- The Washington Times - Wednesday, May 30, 2007

ANNAPOLIS — A subcabinet initiated by Gov. Martin O’Malley to plan for thousands of new military jobs coming to Maryland held its first meeting yesterday, with Lt. Gov. Anthony G. Brown introducing the executive director of the group.

Asuntha Chiang-Smith, a former administrator of the state’s Office of Federal and Military Affairs and director of policy development at the Maryland Department of Business and Economic Development (DBED), will be in charge of working with local officials to identify funding and legislative priorities, Mr. Brown said.

The subcabinet, which includes eight state agencies, is to deliver a comprehensive report to Mr. O’Malley by Dec. 1 to plan for as many as 60,000 jobs the state will gain by 2011 in the military’s Base Realignment and Closure (BRAC) plan.

Mr. Brown, chairman of the subcabinet, acknowledged that the group’s task will be difficult.

“We have our work cut out for us as we embrace the opportunities” that come with the growth, he said.

Mr. Brown, Mr. O’Malley and Mrs. Chiang-Smith spoke briefly before meeting in private with the subcabinet.

The officials are responsible for drawing up funding priorities for local infrastructure and public services that will be affected by the flood of new workers.

While the state faces a $1.5 billion structural budget deficit, counties are clamoring for cash to improve roads, schools and mass transit to prepare for the influx.

The state has paid for $6 billion in BRAC-related transportation plans, but $16 billion worth of road upgrades remain unfunded. Anne Arundel County, home of Fort George G. Meade, has alone requested $5 billion for BRAC-related road projects.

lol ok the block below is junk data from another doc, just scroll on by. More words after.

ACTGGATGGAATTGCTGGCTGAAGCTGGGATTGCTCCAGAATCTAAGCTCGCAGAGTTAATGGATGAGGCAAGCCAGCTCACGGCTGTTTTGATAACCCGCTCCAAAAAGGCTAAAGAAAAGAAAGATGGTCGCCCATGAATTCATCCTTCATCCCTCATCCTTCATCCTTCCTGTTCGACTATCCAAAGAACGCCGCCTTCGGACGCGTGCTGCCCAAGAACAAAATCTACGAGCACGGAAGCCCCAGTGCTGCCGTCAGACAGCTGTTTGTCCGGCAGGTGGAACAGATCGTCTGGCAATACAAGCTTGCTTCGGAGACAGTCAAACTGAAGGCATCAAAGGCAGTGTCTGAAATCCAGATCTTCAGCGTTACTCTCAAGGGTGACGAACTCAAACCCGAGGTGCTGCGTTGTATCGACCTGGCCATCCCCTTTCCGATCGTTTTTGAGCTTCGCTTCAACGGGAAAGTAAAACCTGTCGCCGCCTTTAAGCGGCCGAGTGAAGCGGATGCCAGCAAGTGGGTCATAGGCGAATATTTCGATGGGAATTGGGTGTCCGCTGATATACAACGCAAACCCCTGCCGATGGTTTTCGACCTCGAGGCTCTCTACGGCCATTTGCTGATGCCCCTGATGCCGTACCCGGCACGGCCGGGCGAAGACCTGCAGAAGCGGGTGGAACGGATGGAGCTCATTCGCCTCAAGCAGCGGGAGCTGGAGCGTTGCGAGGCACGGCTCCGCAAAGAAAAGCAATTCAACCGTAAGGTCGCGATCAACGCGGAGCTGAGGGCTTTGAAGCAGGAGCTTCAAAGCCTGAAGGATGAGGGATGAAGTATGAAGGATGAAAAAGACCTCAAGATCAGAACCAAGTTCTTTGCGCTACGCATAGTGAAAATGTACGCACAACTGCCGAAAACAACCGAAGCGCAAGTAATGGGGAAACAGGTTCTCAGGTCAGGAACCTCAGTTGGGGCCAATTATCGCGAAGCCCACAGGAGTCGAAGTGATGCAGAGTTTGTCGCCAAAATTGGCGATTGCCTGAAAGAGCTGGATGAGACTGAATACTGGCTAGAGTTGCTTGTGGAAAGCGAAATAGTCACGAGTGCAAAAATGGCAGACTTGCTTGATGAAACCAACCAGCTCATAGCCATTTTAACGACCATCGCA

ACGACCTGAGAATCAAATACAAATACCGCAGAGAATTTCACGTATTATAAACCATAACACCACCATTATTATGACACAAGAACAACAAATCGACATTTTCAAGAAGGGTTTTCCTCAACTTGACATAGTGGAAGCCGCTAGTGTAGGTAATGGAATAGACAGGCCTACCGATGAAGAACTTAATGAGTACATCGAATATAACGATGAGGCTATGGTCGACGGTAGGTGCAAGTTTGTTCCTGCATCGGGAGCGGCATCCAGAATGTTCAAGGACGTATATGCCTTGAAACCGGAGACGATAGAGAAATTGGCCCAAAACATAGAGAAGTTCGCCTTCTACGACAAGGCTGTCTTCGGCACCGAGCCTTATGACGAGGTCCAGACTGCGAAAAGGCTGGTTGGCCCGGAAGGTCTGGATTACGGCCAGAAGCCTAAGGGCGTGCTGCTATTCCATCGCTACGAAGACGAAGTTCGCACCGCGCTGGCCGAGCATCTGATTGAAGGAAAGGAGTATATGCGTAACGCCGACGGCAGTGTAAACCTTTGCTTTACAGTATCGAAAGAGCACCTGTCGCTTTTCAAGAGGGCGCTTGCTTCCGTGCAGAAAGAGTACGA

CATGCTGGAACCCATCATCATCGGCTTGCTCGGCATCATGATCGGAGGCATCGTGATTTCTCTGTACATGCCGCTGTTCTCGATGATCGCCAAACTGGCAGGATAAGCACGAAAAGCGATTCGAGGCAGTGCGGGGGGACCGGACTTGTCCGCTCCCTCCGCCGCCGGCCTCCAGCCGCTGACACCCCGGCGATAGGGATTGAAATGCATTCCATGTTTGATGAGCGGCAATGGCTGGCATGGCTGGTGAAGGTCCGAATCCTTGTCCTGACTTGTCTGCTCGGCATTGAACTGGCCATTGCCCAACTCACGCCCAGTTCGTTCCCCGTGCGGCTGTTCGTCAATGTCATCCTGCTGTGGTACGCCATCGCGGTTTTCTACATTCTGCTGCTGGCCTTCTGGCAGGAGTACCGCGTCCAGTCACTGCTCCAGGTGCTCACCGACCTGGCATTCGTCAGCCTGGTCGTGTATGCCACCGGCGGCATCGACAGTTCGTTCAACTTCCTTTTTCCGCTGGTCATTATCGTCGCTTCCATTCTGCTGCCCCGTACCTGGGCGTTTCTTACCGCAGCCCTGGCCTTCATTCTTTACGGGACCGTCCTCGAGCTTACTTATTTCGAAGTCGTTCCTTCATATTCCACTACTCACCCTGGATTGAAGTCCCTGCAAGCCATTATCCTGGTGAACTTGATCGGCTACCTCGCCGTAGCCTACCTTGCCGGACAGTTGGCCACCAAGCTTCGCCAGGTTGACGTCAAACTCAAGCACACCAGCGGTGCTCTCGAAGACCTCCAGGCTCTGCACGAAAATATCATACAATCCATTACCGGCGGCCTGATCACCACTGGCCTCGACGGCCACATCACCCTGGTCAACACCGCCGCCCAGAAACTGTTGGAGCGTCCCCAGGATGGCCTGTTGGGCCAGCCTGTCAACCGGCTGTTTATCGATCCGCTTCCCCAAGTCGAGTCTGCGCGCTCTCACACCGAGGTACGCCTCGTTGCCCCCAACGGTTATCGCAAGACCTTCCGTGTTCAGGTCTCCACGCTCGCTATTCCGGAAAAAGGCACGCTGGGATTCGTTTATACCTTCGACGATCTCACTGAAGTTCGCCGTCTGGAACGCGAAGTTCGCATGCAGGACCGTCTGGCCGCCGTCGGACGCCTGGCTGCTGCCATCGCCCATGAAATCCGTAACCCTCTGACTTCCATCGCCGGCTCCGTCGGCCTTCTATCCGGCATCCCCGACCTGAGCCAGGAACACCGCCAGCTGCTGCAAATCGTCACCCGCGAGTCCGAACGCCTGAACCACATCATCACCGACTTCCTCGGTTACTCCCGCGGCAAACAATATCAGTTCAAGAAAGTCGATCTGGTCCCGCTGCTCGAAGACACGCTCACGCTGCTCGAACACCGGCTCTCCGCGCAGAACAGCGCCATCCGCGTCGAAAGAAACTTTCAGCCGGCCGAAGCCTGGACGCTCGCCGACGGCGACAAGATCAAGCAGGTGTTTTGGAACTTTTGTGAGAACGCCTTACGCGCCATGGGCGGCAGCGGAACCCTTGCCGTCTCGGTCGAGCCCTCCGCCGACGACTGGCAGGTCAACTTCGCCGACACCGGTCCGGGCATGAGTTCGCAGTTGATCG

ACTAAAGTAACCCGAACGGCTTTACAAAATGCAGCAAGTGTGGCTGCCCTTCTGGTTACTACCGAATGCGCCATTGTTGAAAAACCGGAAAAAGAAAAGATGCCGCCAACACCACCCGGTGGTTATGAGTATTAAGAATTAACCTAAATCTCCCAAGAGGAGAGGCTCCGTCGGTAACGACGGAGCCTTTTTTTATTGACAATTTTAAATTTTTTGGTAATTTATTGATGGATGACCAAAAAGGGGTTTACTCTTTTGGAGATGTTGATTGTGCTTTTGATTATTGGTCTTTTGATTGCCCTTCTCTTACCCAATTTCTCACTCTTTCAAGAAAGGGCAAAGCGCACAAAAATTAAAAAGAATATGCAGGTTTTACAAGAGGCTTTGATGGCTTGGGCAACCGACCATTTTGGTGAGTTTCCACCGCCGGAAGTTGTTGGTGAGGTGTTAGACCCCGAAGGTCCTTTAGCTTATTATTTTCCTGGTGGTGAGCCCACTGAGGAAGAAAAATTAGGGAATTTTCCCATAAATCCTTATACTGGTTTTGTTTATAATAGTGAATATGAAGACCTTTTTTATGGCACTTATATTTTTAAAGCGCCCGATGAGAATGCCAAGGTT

Differing estimates for the number of jobs that will arrive at military bases around the state have hampered county officials’ planning.

For example, a DBED report placed the number of BRAC jobs coming to Fort Meade near 5,800. Meanwhile, an Army report included other growth at the base and projected 22,000 new jobs by 2011.

Mrs. Chiang-Smith said the group would work early on to identify the estimates it will use to plan, and might focus on the DBED report’s estimate that as many as 60,000 jobs will come to the state.

“We’re going to work with one set of numbers,” she said.

According to the DBED report, Aberdeen Proving Ground in Harford County will gain nearly 9,500 jobs. The National Naval Medical Center in Bethesda will gain 1,400 positions, while Andrews Air Force Base in Prince George’s County will gain 400 jobs.

Coordinating with county officials to identify primary needs will be a challenge and a priority, said Mrs. Chiang-Smith, who was a certified project manager for CACI International Inc.’s Veterans Health Administration and Centers for Medicare and Medicaid Services contracts.

Mrs. Chiang-Smith also served as a special assistant on economic development to then-Gov. Parris N. Glendening and handled military and immigration work for Sen. Barbara A. Mikulski, Maryland Democrat.

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